At the same time, BHP, RioTinto and Xstrata along with other major mining companies, waged an extraordinary campaign against Rudd over his proposed Resource Super Profits Tax.
Underlying the mining tax furore was a broader shift by the corporate elite behind the demand for public spending to be slashed. The turn by governments in Europe and the US to implement savage austerity measures against the working class created an imperative for similar policies here, in order to maintain the “international competitiveness” of Australian capitalism. Rudd, however, had become closely identified with the stimulus spending strategy enacted immediately after the 2008 financial crash and was regarded as a liability on this issue within media and financial circles.
Thus the escalating tensions under Rudd’s leadership were directly bound up with the historic decline of the United States as a world power, and its growing rivalry with China, and with the most severe capitalist crisis since the 1930s. That is why they could not be managed within the old framework of parliamentary politics and why immense efforts have been made to hide their real content from ordinary people.
Leon Trotsky once explained: “By analogy with electrical engineering, democracy might be defined as a system of safety switches and circuit breakers for protection against currents overloaded by the national or social struggle... Under the impact of class and international contradictions that are too highly charged, the safety switches of democracy either burn out or explode. That is essentially what the short circuiting of dictatorship represents.”
More than a hint of dictatorship surrounded last year’s Labor Party coup. Twelve months on, relations between the US and China have become more fraught, while domestic political, economic and social tensions have skyrocketed.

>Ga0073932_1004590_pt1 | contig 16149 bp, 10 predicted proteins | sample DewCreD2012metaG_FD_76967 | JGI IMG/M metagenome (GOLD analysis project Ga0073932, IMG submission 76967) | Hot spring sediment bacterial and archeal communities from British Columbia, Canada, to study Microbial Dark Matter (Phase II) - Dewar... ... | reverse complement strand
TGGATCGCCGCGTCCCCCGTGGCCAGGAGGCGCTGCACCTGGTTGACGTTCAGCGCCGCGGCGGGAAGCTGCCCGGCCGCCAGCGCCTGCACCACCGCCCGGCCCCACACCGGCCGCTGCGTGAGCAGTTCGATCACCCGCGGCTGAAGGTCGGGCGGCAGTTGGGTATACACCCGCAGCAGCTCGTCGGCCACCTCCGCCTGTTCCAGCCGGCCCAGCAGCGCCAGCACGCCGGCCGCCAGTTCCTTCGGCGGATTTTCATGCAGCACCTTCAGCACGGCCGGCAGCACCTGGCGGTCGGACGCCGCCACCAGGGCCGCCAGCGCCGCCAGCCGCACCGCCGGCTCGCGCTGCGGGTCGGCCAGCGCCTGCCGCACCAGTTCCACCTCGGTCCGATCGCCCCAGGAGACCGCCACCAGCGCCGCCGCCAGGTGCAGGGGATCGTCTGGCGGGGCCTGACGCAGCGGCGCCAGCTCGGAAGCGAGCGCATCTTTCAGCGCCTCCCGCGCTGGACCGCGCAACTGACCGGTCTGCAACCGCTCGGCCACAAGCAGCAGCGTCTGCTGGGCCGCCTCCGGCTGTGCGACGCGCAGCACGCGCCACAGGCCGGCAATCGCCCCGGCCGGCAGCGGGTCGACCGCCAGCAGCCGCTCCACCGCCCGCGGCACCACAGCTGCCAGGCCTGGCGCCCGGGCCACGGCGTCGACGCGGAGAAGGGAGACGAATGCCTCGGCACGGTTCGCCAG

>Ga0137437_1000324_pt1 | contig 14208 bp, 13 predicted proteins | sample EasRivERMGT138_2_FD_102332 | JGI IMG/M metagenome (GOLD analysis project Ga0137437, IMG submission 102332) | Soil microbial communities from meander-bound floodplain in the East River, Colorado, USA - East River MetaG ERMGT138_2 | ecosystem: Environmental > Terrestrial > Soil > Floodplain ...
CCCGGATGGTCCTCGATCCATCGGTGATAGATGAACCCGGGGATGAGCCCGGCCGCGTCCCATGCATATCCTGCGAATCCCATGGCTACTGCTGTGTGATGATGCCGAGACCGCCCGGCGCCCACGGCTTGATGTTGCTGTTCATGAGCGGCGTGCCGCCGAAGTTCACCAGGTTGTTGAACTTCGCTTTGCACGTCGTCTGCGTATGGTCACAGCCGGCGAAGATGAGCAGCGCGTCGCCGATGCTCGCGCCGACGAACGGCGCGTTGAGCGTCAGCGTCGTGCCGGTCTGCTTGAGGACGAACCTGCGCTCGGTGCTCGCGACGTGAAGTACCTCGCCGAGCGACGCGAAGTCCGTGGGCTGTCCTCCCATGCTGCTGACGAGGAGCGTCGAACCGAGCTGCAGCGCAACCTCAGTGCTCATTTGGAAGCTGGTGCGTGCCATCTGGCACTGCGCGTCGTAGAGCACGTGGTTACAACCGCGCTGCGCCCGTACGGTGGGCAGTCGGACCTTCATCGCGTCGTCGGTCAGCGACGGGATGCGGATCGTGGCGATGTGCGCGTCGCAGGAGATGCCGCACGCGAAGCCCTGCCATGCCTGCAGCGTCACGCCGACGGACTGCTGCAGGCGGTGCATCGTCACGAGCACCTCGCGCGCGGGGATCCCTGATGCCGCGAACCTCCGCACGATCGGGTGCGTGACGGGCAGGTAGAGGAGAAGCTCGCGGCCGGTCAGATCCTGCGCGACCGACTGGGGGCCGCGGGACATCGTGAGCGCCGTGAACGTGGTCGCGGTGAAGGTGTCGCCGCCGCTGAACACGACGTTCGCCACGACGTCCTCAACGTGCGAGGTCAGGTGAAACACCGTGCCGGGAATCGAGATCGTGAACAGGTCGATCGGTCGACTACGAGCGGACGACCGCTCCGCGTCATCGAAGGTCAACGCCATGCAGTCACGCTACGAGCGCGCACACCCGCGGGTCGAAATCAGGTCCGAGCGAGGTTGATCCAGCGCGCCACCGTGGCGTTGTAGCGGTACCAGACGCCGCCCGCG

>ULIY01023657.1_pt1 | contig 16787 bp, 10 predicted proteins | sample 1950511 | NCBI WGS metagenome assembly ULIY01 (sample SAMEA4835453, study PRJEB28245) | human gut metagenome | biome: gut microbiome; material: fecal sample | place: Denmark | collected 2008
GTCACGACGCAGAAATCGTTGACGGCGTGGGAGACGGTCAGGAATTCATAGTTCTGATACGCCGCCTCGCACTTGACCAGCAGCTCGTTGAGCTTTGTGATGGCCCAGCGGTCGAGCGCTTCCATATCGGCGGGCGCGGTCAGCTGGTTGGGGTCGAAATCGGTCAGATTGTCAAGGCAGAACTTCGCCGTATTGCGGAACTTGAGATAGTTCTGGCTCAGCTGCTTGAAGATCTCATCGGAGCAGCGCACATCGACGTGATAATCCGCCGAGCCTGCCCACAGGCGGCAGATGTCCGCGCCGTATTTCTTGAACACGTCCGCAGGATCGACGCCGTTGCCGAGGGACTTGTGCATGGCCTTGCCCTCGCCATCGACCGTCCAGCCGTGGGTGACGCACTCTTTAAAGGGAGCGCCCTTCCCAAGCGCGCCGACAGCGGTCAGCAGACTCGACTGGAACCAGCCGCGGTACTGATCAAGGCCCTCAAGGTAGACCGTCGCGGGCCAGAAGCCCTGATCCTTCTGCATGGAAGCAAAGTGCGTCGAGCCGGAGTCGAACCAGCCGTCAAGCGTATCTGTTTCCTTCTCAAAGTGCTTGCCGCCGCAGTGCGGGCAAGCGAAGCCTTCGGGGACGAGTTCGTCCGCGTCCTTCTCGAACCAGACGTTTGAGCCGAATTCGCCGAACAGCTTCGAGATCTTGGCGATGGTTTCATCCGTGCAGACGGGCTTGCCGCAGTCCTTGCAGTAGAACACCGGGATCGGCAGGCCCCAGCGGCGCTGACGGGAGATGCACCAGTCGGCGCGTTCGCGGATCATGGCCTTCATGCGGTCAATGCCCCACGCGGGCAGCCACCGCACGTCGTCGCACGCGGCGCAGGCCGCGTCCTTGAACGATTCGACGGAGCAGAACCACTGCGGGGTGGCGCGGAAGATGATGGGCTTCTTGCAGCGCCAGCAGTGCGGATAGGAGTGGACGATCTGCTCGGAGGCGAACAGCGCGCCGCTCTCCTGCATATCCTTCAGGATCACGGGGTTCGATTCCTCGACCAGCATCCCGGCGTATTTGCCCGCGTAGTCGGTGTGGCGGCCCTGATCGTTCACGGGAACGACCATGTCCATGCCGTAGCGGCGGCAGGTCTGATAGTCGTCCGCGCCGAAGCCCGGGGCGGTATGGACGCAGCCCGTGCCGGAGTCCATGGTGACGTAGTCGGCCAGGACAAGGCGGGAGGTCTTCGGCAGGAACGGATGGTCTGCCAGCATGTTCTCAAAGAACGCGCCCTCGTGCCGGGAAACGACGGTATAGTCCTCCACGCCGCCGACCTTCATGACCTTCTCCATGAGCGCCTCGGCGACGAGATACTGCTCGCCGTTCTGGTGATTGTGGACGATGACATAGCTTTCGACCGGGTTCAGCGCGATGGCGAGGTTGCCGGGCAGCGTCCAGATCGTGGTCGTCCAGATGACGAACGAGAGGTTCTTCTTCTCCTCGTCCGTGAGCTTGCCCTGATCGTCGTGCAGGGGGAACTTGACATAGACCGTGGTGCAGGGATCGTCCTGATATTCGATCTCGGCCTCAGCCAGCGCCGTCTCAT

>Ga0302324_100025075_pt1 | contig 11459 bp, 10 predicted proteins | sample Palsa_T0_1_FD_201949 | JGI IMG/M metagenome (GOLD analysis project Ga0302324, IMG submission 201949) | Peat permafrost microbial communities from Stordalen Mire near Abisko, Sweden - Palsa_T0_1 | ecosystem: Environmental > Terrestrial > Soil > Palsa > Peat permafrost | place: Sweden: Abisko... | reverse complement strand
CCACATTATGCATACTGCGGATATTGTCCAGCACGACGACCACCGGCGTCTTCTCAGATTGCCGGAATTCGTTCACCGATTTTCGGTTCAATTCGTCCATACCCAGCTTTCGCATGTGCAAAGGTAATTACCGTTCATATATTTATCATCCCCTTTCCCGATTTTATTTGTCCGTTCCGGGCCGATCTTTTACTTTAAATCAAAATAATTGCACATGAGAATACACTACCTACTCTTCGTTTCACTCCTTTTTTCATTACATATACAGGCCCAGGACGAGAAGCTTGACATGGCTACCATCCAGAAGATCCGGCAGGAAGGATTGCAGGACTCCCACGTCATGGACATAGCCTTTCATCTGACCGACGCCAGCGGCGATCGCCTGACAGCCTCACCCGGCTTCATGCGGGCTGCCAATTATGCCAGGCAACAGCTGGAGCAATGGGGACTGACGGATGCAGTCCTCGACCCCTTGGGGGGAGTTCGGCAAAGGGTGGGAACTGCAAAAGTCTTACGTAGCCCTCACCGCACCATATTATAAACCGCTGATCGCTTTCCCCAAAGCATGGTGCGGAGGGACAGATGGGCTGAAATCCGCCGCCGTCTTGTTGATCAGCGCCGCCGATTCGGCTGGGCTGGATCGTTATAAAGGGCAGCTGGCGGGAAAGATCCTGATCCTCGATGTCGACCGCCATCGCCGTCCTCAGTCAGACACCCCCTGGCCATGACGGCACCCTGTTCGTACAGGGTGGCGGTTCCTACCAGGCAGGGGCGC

Gillard’s unstable minority government—propped up by the votes of the Greens’ Adam Bandt and three independents—is pressing ahead with an agenda that is opposed by the vast majority of the population. The prime minister has remained impervious to popular discontent, making clear her willingness to simply cast aside democratic norms.
Last Saturday, Gillard declared that Australia’s involvement in the war in Afghanistan “cannot be subject to opinion polls”—in other words, mass opposition to the criminal, neo-colonial occupation would have no influence on her government’s policy. The prime minister has also claimed the executive “right” to ignore a majority vote in both houses of parliament opposing her plan to deport thousands of asylum seekers to Malaysia. And the Labor government’s flagship pro-business measure, the carbon tax, was explicitly ruled out by Gillard on the eve of last year’s election, only to be resurrected once she took office.
On every significant policy issue Labor has continued to lurch ever further to the right. Gillard has openly touted herself as the key representative of the major banks, mining companies, and other sections of big business, while the Labor Party itself has long since ceased to be a party in any conventional sense of the word. It nothing but a hollowed out shell, functioning as the primary transmission belt for the interests of finance capital against the needs and aspirations of the working class.
With the collaboration of the trade unions, the Gillard government is orchestrating a sweeping economic restructuring agenda. The mining boom is being used as the mechanism to ratchet up pressure on workers in every other sector of the economy, many of which are mired in recessionary conditions. Workers everywhere confront escalating attacks on their jobs, wages and conditions.